Today we awarded $200,000 in total to the top three winners of the Internet Defense Prize.
The award ceremony at the 27th USENIX Security Symposium in Baltimore, MD is the fifth annual iteration of the award, and it has grown over time. When we created this in 2014, in partnership with USENIX, we awarded $50,000 to a single winner, and in subsequent years, the award grew to $100,000 for the authors of one winning paper. This year, we’re providing $200,000 in total prize money, and for the first time, we are awarding the authors of the top three papers:
This increase represents our ongoing commitment to defensive security and privacy research, and also our observation that this year’s submissions were of very high quality.
The 2018 Internet Defense Prize winners are as follows:
1st Place ($100,000) to Gertjan Franken, Tom Van Goethem and Wouter Joosen from imec-DistriNet, KU Leuven, for their work titled Who Left Open the Cookie Jar? A Comprehensive Evaluation of Third-Party Cookie Policies.
This work enables important improvements in the way browsers prevent cross-site attacks and third-party tracking through cookies. We believe that improving these safeguards is critical to user privacy on the web.
2nd Place ($60,000) to Mark O’Neill, Scott Heidbrink, Jordan Whitehead, Tanner Perdue, Luke Dickinson, Torstein Collett, Matthew Martindale, Kent Seamons and Daniel Zappala from Brigham Young University, for their work titled The Secure Socket API: TLS as an Operating System Service.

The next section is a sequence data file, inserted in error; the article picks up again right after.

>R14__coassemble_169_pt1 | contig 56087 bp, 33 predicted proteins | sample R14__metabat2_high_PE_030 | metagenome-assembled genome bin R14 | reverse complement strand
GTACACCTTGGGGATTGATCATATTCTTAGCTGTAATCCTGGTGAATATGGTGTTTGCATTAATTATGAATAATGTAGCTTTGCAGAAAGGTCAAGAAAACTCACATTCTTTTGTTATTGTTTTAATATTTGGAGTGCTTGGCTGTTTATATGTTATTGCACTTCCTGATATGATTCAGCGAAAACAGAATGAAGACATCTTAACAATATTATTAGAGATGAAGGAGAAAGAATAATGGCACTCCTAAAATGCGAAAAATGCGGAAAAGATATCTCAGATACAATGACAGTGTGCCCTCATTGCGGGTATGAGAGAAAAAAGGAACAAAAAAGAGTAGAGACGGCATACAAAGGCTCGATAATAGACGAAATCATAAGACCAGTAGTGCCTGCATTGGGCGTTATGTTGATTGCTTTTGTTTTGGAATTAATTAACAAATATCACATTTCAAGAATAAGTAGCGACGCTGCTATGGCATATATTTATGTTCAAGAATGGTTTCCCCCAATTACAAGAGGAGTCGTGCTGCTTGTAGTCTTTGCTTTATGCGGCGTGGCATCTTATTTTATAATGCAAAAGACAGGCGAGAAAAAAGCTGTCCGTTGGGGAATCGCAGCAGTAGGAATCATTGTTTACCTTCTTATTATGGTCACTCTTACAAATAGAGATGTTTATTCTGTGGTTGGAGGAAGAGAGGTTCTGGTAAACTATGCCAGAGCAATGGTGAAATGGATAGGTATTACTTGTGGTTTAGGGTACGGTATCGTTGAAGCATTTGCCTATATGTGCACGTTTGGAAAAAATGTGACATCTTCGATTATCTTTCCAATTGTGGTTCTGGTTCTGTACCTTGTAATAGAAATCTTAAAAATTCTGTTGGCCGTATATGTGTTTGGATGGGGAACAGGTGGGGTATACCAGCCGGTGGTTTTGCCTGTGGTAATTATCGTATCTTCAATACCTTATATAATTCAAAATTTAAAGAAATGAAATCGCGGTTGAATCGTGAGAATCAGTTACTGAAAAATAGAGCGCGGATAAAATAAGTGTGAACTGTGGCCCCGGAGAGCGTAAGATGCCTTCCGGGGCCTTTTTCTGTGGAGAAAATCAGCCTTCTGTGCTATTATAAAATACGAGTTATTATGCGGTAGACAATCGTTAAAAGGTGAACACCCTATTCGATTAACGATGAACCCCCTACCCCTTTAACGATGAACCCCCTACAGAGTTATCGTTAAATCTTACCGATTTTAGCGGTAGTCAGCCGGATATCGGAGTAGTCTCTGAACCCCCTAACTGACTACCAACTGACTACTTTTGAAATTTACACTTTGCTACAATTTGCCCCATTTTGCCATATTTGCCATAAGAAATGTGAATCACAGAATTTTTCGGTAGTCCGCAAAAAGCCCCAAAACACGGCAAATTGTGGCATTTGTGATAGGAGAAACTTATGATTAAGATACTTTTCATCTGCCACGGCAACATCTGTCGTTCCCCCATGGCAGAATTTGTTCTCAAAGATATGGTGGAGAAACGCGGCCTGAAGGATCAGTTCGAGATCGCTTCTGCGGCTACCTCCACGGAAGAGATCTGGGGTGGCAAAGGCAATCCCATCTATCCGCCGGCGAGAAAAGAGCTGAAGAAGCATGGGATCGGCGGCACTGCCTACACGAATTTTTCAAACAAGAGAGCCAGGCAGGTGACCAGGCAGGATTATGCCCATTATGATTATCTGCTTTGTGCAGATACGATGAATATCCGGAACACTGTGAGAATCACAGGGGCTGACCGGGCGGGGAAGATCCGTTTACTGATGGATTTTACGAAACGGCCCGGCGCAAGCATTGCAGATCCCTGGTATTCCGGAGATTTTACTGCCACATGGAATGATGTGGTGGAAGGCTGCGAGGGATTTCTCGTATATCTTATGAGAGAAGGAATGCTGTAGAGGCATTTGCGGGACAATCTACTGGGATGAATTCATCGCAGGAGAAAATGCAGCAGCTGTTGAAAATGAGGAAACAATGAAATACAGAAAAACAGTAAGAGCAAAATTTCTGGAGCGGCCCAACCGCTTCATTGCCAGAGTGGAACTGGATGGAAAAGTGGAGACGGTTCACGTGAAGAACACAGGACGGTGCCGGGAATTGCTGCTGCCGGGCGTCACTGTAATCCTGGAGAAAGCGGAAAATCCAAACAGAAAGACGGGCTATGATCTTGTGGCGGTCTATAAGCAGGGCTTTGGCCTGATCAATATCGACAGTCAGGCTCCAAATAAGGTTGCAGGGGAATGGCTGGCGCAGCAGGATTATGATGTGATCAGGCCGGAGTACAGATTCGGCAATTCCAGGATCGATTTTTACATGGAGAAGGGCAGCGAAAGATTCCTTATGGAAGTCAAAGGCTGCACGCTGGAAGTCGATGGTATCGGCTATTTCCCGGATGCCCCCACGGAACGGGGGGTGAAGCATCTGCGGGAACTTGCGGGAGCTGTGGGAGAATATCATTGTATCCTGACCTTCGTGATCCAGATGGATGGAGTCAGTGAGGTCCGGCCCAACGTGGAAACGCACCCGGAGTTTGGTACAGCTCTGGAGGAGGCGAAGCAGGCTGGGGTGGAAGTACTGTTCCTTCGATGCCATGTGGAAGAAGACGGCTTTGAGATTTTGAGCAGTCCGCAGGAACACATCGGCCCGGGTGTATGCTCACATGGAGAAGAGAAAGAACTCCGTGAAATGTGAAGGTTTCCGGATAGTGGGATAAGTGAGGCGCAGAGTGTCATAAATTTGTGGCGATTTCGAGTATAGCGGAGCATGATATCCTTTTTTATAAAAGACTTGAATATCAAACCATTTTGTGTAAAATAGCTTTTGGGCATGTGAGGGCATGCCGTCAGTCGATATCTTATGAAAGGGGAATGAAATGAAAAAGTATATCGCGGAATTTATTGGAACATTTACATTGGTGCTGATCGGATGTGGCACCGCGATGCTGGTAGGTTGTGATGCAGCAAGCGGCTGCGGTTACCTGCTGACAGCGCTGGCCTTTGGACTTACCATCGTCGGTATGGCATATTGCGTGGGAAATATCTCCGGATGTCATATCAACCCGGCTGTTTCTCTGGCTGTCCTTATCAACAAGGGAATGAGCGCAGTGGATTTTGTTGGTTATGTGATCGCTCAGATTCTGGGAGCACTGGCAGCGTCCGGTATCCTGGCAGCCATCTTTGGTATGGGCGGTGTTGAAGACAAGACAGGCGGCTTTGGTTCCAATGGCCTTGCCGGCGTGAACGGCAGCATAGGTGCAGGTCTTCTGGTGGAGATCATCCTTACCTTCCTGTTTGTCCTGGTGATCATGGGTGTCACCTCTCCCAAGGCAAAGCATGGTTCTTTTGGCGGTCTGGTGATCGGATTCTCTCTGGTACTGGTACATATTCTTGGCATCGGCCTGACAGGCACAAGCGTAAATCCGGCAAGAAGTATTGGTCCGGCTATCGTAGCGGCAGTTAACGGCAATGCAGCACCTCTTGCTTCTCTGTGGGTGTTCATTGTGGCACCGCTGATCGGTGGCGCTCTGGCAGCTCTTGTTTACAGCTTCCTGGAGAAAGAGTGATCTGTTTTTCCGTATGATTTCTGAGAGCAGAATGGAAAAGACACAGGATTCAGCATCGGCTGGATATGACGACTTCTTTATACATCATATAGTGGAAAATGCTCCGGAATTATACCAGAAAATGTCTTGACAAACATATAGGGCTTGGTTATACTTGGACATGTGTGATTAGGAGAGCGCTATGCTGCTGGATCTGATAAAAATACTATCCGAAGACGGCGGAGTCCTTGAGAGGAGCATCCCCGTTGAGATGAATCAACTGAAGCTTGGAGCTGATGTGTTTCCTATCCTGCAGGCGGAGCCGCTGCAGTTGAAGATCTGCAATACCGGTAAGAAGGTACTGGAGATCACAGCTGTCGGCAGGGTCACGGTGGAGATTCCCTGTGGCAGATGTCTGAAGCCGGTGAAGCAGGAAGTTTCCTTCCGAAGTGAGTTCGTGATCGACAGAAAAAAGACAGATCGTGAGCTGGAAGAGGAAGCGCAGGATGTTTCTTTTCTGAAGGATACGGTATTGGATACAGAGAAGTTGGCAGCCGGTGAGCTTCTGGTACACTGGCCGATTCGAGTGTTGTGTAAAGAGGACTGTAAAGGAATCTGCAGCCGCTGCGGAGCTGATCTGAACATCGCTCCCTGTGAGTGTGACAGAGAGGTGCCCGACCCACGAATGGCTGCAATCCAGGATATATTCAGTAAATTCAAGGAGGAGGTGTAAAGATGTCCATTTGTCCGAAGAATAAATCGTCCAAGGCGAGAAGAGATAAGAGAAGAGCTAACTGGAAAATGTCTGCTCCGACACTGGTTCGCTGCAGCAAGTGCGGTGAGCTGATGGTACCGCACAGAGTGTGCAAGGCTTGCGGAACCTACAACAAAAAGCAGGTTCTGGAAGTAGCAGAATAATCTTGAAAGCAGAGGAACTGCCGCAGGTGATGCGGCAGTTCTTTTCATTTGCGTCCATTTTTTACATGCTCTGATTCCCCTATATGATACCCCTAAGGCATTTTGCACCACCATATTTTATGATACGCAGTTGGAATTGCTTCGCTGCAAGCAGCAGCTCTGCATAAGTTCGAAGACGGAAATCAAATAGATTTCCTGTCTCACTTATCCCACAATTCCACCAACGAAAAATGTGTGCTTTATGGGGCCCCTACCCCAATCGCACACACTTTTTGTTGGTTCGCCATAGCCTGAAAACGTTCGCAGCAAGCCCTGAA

This work provides a prototype implementation that makes it easier for application developers to make appropriate use of cryptography. We believe safe-by-default libraries and frameworks are an important foundation for more secure software.
3rd Place ($40,000) to Ronghai Yang, Wing Cheong Lau, Jiongyi Chen and Kehuan Zhang from The Chinese University of Hong Kong and Sangfor Technologies Inc., for their work titled Vetting Single Sign-On SDK Implementations via Symbolic Reasoning.
This work takes a critical look at the implementation of single sign-on code. Single sign-on provides a partial solution to the internet’s over-reliance on passwords. This code is widely used, and ensuring its safety has direct implications for user safety online.
We want to congratulate the winners of this year’s Internet Defense Prize. We believe that defensive security research will be increasingly critical to the safety of computer systems in general, and consumer use of the internet in particular. Finally, we thank USENIX and the USENIX Security steering committee for their continued partnership.
For more information about the Internet Defense Prize, please visit internetdefenseprize.org.
Today’s $200,000 investment came on the heels of last week’s Secure the Internet Grants, which awarded $800,000 to 10 grant proposals. Together, Facebook’s rewards this month totaled a $1 million investment in defense-based research.